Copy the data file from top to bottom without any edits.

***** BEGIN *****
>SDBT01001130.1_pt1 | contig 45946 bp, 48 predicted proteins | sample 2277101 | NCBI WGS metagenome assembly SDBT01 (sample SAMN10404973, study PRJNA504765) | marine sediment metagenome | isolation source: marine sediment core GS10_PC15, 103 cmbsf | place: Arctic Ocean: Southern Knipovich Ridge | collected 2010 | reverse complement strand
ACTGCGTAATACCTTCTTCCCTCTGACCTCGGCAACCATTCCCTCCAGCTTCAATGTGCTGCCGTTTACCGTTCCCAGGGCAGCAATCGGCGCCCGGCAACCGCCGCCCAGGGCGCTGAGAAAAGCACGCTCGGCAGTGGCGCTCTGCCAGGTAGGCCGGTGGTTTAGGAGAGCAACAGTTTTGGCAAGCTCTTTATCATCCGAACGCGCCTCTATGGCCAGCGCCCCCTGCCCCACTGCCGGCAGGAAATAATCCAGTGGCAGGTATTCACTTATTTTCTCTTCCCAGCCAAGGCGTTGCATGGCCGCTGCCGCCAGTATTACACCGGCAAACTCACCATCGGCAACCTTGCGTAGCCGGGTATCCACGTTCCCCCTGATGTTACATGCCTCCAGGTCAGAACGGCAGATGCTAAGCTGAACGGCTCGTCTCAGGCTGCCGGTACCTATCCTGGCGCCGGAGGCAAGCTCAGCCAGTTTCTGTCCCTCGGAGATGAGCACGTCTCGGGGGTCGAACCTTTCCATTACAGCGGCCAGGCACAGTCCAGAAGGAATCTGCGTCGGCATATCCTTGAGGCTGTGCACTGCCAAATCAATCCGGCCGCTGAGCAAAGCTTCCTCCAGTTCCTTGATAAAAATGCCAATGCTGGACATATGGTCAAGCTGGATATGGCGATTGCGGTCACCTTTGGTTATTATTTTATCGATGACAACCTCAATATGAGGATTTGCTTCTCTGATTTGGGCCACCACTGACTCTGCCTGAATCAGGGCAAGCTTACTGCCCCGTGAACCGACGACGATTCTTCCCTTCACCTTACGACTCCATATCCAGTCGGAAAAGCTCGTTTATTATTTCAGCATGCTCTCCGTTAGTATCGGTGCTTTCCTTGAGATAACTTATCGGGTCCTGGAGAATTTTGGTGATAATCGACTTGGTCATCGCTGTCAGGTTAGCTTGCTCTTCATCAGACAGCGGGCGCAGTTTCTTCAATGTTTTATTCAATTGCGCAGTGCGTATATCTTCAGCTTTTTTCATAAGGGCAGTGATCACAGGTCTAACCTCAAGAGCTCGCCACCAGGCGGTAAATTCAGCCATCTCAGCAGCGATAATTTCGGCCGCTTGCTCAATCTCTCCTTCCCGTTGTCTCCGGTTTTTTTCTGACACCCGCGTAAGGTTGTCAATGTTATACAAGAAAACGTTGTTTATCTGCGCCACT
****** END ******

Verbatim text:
>SDBT01001130.1_pt1 | contig 45946 bp, 48 predicted proteins | sample 2277101 | NCBI WGS metagenome assembly SDBT01 (sample SAMN10404973, study PRJNA504765) | marine sediment metagenome | isolation source: marine sediment core GS10_PC15, 103 cmbsf | place: Arctic Ocean: Southern Knipovich Ridge | collected 2010 | reverse complement strand
ACTGCGTAATACCTTCTTCCCTCTGACCTCGGCAACCATTCCCTCCAGCTTCAATGTGCTGCCGTTTACCGTTCCCAGGGCAGCAATCGGCGCCCGGCAACCGCCGCCCAGGGCGCTGAGAAAAGCACGCTCGGCAGTGGCGCTCTGCCAGGTAGGCCGGTGGTTTAGGAGAGCAACAGTTTTGGCAAGCTCTTTATCATCCGAACGCGCCTCTATGGCCAGCGCCCCCTGCCCCACTGCCGGCAGGAAATAATCCAGTGGCAGGTATTCACTTATTTTCTCTTCCCAGCCAAGGCGTTGCATGGCCGCTGCCGCCAGTATTACACCGGCAAACTCACCATCGGCAACCTTGCGTAGCCGGGTATCCACGTTCCCCCTGATGTTACATGCCTCCAGGTCAGAACGGCAGATGCTAAGCTGAACGGCTCGTCTCAGGCTGCCGGTACCTATCCTGGCGCCGGAGGCAAGCTCAGCCAGTTTCTGTCCCTCGGAGATGAGCACGTCTCGGGGGTCGAACCTTTCCATTACAGCGGCCAGGCACAGTCCAGAAGGAATCTGCGTCGGCATATCCTTGAGGCTGTGCACTGCCAAATCAATCCGGCCGCTGAGCAAAGCTTCCTCCAGTTCCTTGATAAAAATGCCAATGCTGGACATATGGTCAAGCTGGATATGGCGATTGCGGTCACCTTTGGTTATTATTTTATCGATGACAACCTCAATATGAGGATTTGCTTCTCTGATTTGGGCCACCACTGACTCTGCCTGAATCAGGGCAAGCTTACTGCCCCGTGAACCGACGACGATTCTTCCCTTCACCTTACGACTCCATATCCAGTCGGAAAAGCTCGTTTATTATTTCAGCATGCTCTCCGTTAGTATCGGTGCTTTCCTTGAGATAACTTATCGGGTCCTGGAGAATTTTGGTGATAATCGACTTGGTCATCGCTGTCAGGTTAGCTTGCTCTTCATCAGACAGCGGGCGCAGTTTCTTCAATGTTTTATTCAATTGCGCAGTGCGTATATCTTCAGCTTTTTTCATAAGGGCAGTGATCACAGGTCTAACCTCAAGAGCTCGCCACCAGGCGGTAAATTCAGCCATCTCAGCAGCGATAATTTCGGCCGCTTGCTCAATCTCTCCTTCCCGTTGTCTCCGGTTTTTTTCTGACACCCGCGTAAGGTTGTCAATGTTATACAAGAAAACGTTGTTTATCTGCGCCACT